Cover image for Oddhopper opera : a bug's garden of verses
Oddhopper opera : a bug's garden of verses
Cyrus, Kurt.
Personal Author:
Publication Information:
San Diego, Calif. : Harcourt Brace, [2001]

Physical Description:
1 volume (unpaged) : color illustrations ; 26 cm
A collection of poems about the activities of a variety of different bugs which flourish in a garden from early spring to late fall.
Reading Level:
NP Lexile.
Program Information:
Accelerated Reader AR LG 2.7 0.5 46600.

Reading Counts RC K-2 2.8 2 Quiz: 32959 Guided reading level: NR.
Format :


Call Number
Material Type
Home Location
Item Holds
PS3553.Y49 B83 2001 Juvenile Non-Fiction Open Shelf
PS3553.Y49 B83 2001 Juvenile Non-Fiction Open Shelf
PS3553.Y49 B83 2001 Juvenile Non-Fiction Open Shelf
PS3553.Y49 B83 2001 Juvenile Non-Fiction Open Shelf

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Put an ear to the ground for the clicking, popping, snapping music of this garden grown wild. In verse as witty as it is buggy, Kurt Cyrus conducts a chirruping chorus of voices great and small. From a stinkbug trying (and failing) to hide itself to a cicada's struggle to escape its own skin to an ant's marathon dinner march and a frog's identity crisis, here is a garden teeming with down-to-earth fun for readers of every species--no matter how many legs they have!

Author Notes

Kurt Cyrus has hammered out such books as Billions of Bricks, Tadpole Rex, and Oddhopper Opera: A Bug's Garden of Verses. He has also illustrated books by authors such as Eve Bunting (The Bones of Fred McFee) , Lisa Wheeler (Mammoths on the Move), and M.T. Anderson (Whales on Stilts) . Kurt lives in a small town in Oregon. Visit him online at

Reviews 3

Booklist Review

Gr. 3and flowers in Cyrus' garden aren't the focus in this "garden of verses." Rather it's the wiggly world of creatures on the ground that gets all the attention. A snake slithers along the ground until it catches its prey in wide-open jaws; inch-long ants march in a line; beetles roll balls of dung; snails, magnified many times in gorgeous detail, slap "slime at a furious pace." From early spring rains to late summer harvest, this garden teems with activity, all of it described in witty verse, with poems distinct yet joined into a tapestry of seasonal change. The gross and fascinating scientific details of the sturdy art call out first, but when children get around to the words, they won't be disappointed. --Stephanie Zvirin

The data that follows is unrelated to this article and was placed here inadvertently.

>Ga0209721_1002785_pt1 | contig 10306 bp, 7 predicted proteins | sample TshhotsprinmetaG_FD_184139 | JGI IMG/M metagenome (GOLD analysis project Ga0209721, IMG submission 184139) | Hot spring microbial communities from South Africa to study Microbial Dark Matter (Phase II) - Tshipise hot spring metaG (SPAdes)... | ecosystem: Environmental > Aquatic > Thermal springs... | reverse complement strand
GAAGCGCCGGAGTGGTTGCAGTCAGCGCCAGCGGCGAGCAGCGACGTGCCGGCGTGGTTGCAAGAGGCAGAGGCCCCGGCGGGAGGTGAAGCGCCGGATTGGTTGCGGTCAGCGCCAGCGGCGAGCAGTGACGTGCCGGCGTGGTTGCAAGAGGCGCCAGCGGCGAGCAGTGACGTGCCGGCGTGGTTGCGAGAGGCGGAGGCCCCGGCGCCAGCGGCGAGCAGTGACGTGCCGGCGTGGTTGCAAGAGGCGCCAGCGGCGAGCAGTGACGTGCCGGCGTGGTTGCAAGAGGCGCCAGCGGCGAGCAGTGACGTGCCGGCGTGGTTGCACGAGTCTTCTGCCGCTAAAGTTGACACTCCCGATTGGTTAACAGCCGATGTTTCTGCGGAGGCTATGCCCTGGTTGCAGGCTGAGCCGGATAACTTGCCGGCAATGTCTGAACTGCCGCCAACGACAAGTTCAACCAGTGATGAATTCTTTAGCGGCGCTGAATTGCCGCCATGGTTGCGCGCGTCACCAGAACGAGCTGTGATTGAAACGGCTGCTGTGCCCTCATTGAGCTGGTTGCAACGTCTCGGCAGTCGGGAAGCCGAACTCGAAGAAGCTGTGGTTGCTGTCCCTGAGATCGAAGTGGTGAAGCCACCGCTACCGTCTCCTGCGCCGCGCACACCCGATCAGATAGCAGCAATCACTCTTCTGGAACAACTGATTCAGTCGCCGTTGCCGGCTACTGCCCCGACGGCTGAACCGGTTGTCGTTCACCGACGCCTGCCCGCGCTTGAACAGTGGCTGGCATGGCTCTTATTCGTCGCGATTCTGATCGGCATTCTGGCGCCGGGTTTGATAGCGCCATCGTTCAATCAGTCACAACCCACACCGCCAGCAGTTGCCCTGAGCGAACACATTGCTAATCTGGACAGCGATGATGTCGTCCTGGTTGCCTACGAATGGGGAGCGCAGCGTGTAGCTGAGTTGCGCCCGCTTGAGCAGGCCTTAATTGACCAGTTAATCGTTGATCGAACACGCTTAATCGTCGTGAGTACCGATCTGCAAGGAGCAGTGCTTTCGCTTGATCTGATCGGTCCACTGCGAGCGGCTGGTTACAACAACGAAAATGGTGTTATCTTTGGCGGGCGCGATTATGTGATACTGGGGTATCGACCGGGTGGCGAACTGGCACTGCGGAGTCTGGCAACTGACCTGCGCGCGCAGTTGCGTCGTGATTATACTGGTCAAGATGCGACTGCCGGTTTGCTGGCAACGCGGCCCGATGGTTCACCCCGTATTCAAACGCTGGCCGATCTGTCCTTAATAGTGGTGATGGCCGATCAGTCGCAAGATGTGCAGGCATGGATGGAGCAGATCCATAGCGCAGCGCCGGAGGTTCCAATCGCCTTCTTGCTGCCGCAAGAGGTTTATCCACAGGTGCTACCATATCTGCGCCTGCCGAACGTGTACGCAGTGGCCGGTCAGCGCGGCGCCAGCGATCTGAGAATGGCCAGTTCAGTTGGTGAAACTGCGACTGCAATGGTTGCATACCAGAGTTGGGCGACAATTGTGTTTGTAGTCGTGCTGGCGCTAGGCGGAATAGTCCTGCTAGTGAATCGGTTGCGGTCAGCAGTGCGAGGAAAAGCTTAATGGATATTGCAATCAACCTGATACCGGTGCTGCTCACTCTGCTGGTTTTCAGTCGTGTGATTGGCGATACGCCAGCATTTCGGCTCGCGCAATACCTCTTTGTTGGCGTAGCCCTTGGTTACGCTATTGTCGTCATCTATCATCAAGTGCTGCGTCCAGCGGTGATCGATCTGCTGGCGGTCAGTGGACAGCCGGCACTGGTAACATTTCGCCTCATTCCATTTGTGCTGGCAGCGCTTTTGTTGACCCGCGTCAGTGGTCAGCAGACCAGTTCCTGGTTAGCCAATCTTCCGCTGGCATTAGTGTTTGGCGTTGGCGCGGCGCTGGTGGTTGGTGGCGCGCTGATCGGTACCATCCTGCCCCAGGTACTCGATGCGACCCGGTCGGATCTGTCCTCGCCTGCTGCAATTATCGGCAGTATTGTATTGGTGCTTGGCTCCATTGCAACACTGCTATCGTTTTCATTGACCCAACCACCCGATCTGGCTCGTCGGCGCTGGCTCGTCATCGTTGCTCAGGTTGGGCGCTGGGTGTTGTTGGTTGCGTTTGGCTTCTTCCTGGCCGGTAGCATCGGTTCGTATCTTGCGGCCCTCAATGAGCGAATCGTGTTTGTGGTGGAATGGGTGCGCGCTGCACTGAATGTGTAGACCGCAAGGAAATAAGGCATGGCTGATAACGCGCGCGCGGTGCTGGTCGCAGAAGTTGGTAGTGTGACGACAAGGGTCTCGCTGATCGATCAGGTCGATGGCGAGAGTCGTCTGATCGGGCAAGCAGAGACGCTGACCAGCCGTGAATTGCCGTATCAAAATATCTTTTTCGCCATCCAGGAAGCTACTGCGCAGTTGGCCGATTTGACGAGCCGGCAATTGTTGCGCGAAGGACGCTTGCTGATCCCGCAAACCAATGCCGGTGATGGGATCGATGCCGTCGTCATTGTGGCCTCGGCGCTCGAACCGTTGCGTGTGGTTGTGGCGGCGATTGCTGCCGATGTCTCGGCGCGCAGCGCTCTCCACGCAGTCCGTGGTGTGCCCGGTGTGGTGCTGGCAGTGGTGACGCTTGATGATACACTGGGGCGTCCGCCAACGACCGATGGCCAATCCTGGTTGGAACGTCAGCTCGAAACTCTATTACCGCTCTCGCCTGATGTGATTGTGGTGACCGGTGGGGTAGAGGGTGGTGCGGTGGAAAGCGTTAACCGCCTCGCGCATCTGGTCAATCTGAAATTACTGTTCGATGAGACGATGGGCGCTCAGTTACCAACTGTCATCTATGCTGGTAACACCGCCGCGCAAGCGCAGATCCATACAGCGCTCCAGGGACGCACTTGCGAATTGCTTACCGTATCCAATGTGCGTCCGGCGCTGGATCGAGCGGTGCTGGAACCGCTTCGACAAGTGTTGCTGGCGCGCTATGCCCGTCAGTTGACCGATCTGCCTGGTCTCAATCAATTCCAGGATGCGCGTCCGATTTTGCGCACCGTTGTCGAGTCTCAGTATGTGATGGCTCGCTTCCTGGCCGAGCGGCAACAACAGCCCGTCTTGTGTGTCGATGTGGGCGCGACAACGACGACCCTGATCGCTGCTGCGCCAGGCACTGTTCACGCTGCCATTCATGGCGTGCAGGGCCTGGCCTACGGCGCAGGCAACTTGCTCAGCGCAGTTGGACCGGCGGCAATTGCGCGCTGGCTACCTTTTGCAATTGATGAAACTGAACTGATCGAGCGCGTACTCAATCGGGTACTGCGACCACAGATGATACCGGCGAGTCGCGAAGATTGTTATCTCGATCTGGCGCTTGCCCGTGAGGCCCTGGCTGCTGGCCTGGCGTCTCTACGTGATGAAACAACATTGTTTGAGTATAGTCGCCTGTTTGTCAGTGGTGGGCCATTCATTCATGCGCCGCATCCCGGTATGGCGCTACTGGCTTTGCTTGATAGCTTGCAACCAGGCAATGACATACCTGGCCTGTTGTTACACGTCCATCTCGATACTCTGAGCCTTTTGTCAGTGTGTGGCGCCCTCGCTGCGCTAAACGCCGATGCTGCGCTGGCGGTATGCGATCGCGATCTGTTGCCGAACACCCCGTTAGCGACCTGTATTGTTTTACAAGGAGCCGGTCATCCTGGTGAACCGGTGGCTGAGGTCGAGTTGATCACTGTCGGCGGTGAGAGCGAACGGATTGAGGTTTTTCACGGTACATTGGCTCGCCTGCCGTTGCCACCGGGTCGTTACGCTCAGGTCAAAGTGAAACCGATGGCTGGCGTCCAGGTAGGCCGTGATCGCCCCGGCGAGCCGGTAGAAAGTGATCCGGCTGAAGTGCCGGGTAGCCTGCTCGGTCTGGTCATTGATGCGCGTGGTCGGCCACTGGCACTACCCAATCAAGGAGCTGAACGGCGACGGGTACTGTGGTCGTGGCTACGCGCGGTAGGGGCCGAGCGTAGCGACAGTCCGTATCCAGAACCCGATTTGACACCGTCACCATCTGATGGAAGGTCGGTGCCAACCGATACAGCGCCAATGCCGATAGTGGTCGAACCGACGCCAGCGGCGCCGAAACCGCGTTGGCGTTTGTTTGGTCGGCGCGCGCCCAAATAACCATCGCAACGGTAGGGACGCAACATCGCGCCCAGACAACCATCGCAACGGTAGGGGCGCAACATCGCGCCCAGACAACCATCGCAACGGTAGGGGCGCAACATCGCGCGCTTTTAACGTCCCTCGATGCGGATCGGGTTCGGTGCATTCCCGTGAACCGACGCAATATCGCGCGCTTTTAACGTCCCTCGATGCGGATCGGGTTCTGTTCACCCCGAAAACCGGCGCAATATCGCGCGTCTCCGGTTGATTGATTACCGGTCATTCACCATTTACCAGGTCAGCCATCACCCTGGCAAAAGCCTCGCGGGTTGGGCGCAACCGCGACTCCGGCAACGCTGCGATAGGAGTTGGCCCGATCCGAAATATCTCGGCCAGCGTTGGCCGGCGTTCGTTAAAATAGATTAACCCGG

Publisher's Weekly Review

Bold, inventive artwork lends high spirits to Cyrus's (Slow Train to Oxmox) down-and-dirty view of a garden. Full-bleed pictures share the eye-popping scale and dimensionality of David Kirk's Miss Spider books, but the palette is realistic and the action reflects bug behavior. At first the impression is one of enthusiastic chaos. Poems appear without titles but have different narrators; occasionally, words loop around the pages like vines. But ample visual and verbal clues spell out distinct story lines and a temporal setting, progressing from summer to autumn. Early on, snails begin a race ("Give them a holler, a nod, and a nudge..../ Give them a minute, and see if they budge"); they reappear on subsequent spreads until, on the final page, Mrs. Molasses winsÄa Pyrrhic victory, as an overripe tomato then falls on top of her ("SPLAT!/ That's that," the book concludes). One standout spread shows what appears to be a branch surrounded by a snake, but a closer look reveals a Katydid atop a walkingstick. Running gags include an overturned beetle who struggles to right himself; and ants who march along, shouting "BOINK" as they bump heads (a joke for budding entomologists who are aware that ants touch antennae to communicate). Many kids will like the gross-out factor in the attention paid to dung beetles as they feast; vegetables as they rot; bugs being consumed; etc. Throughout the seasons, this volume sustains its gleeful bounce. Ages 5-10. (Apr.) (c) Copyright PWxyz, LLC. All rights reserved

School Library Journal Review

Gr 2-4-"Once upon a garden rotten,/Twice forlorn and half forgotten-," a variety of beetles, earwigs, and other earth dwellers hid beneath the fetid vegetables, waiting for warmer weather. With a rhyming text and bug's-eye views of the towering vegetation, Cyrus follows insects, snails, frogs, and a snake through their spring awakening and summer foraging. Some of the animals eat the garden plants, some eat other creatures, and then there are the dung beetles: "`Papa, O Papa Bug, what will we eat?'/`It's gummy, it's yummy, it's dung! What a treat.'" The exaggerated size of many of the insects and ocher tones in the crowded pages lend a surreal quality to the scenes. The rolling rhyme features running accounts of several characters. Bummer Beetle is trapped on his back until the odor of Stinkbug finally motivates him to struggle upright. The snails have a race. "Give them a holler, a nod, and a nudge-/Give them a minute, and see if they budge." The garden is a messy melange, and the tone is one of mocking humor. In the end, as fall winds down the eating season, the snake makes a crunchy "munchie" of one of the snails, and a ripe tomato hits the ground, "SPLAT!/That's that." The slapstick account of the seasons runs a bit thin, but some children will enjoy the gross elements of slime and mold and the bug-eat-bug world.-Margaret Bush, Simmons College, Boston (c) Copyright 2010. Library Journals LLC, a wholly owned subsidiary of Media Source, Inc. No redistribution permitted.